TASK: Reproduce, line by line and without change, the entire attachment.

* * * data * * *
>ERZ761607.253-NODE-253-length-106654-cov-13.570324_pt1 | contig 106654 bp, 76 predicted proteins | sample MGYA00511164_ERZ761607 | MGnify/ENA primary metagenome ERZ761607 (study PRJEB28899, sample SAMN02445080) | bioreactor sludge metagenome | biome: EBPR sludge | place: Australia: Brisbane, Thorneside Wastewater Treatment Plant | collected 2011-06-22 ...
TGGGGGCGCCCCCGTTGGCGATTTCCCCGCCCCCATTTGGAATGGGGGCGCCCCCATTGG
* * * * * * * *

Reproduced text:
>ERZ761607.253-NODE-253-length-106654-cov-13.570324_pt1 | contig 106654 bp, 76 predicted proteins | sample MGYA00511164_ERZ761607 | MGnify/ENA primary metagenome ERZ761607 (study PRJEB28899, sample SAMN02445080) | bioreactor sludge metagenome | biome: EBPR sludge | place: Australia: Brisbane, Thorneside Wastewater Treatment Plant | collected 2011-06-22 ...
TGGGGGCGCCCCCGTTGGCGATTTCCCCGCCCCCATTTGGAATGGGGGCGCCCCCATTGG